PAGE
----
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NATO Needs a Maritime Strategy for a Darker Age

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In today’s evolving maritime landscape, NATO faces a critical need for a revamped Maritime Strategy to effectively align with the shifting dynamics outlined in the 2022 Strategic Concept. The current strategy, stagnant for over 12 years, no longer corresponds to the current geopolitical complexities and lacks references to key adversaries like China and Russia, highlighted as significant threats in recent strategic documentation.

The strategic sea environment has witnessed alarming shifts: from Russia's resurgent submarine threats in the North Atlantic to the targeting of critical Baltic Sea infrastructure by China or Russia and the persistent menace to maritime commerce in the Black Sea due to the conflict in Ukraine. Concurrently, the Eastern Mediterranean's naval concentration due to the Israel conflict, Russia's Arctic militarization, and China's assertiveness in the South China Sea all pose substantial risks, potentially escalating into conflicts with regional neighbors.

The urgent task facing NATO involves designing a comprehensive strategy that examines current regional scenarios relevant to allied security, outlines threats, challenges, and strategic objectives, and restructures the configuration of NATO Standing Maritime Groups (SNMGs). Emphasizing the need for a tailored response to modern threats, the strategy must transcend traditional fleet models to counter contemporary missile and drone threats effectively.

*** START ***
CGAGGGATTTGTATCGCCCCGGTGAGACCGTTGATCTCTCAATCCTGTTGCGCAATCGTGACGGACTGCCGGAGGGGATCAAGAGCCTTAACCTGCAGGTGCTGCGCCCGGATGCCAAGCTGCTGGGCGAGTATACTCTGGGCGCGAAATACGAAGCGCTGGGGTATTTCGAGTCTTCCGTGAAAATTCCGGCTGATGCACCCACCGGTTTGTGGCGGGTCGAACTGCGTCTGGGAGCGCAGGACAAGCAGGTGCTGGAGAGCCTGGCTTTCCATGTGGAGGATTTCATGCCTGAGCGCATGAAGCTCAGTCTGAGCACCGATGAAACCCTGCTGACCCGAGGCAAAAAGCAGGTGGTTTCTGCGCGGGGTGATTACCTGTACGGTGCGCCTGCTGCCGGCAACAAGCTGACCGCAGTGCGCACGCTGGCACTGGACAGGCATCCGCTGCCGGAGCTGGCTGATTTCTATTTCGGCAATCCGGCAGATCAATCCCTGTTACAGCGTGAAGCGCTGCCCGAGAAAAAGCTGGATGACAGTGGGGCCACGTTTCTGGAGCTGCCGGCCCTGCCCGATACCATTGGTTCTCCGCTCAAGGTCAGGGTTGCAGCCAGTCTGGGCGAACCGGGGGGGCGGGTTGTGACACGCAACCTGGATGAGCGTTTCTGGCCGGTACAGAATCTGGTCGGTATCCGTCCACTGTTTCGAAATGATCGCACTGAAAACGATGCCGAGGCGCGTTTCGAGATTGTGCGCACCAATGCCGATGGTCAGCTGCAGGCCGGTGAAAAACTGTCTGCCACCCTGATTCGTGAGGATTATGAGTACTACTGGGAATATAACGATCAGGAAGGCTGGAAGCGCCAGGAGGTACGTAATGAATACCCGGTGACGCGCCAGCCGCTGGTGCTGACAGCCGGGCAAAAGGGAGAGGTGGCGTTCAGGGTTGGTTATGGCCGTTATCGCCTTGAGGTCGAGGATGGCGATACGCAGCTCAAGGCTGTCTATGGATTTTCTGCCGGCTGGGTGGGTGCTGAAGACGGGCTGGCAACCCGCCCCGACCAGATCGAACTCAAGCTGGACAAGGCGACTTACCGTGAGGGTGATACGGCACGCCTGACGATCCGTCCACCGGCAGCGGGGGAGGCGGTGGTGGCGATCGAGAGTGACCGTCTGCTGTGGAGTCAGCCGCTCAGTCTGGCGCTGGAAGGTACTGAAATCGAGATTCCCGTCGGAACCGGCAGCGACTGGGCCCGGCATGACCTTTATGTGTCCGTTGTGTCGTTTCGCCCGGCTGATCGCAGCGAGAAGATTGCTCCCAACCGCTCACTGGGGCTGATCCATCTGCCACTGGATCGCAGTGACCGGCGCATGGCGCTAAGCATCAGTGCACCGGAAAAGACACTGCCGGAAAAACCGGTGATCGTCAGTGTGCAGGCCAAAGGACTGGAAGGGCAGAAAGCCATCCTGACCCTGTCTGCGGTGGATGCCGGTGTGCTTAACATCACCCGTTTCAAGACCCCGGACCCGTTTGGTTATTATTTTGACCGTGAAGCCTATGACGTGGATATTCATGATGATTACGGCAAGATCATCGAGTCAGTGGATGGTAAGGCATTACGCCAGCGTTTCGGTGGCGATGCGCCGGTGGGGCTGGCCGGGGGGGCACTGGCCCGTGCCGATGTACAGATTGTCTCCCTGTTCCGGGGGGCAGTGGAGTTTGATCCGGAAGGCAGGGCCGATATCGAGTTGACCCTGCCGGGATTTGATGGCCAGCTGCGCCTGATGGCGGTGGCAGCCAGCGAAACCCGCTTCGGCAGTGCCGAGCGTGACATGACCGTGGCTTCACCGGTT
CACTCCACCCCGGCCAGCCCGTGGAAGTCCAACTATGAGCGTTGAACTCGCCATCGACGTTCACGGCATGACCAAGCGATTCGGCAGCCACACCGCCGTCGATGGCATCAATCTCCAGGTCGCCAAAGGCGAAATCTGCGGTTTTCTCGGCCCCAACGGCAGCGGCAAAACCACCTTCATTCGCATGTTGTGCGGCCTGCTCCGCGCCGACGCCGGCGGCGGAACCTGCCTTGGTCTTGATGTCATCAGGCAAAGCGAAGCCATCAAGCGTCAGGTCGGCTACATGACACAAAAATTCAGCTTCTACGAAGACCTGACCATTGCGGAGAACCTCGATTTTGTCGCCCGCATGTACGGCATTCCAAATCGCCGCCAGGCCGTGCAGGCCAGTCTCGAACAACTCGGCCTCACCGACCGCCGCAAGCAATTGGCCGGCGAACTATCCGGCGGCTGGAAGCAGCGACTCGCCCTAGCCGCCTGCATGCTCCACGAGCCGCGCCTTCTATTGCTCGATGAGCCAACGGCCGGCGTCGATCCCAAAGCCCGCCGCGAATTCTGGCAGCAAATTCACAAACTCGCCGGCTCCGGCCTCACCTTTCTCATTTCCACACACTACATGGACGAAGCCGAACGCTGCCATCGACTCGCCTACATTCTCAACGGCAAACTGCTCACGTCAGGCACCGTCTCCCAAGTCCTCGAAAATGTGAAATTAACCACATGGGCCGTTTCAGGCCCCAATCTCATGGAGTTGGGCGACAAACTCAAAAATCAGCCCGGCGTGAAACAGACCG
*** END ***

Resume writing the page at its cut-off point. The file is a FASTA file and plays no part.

Maritime Security: Is this risk real?


Crucially, the strategy should address the maritime threats posed by China and Russia, safeguard undersea critical infrastructure, and revitalize the shipbuilding industry within NATO member countries. It should outline pathways to mitigate escalations with these revisionist powers, assess potential naval outpost acquisitions, protect underwater infrastructure, and bolster naval modernization efforts.

Furthermore, lessons from UK and France in protecting critical infrastructure and the incorporation of modern surveillance technologies, such as the Royal Navy’s Multi-Role Ocean Surveillance Ships (MROSS), should guide these endeavors. Addressing significant shortfalls in the shipbuilding industry, which have resulted from reduced military spending and shrinking fleets, will be crucial to rejuvenating naval capabilities.

In summary, the call for a new maritime strategy is an urgent and critical requirement for NATO. Failure to adapt swiftly could substantially compromise allied security interests in the years to come.


Source: CEPA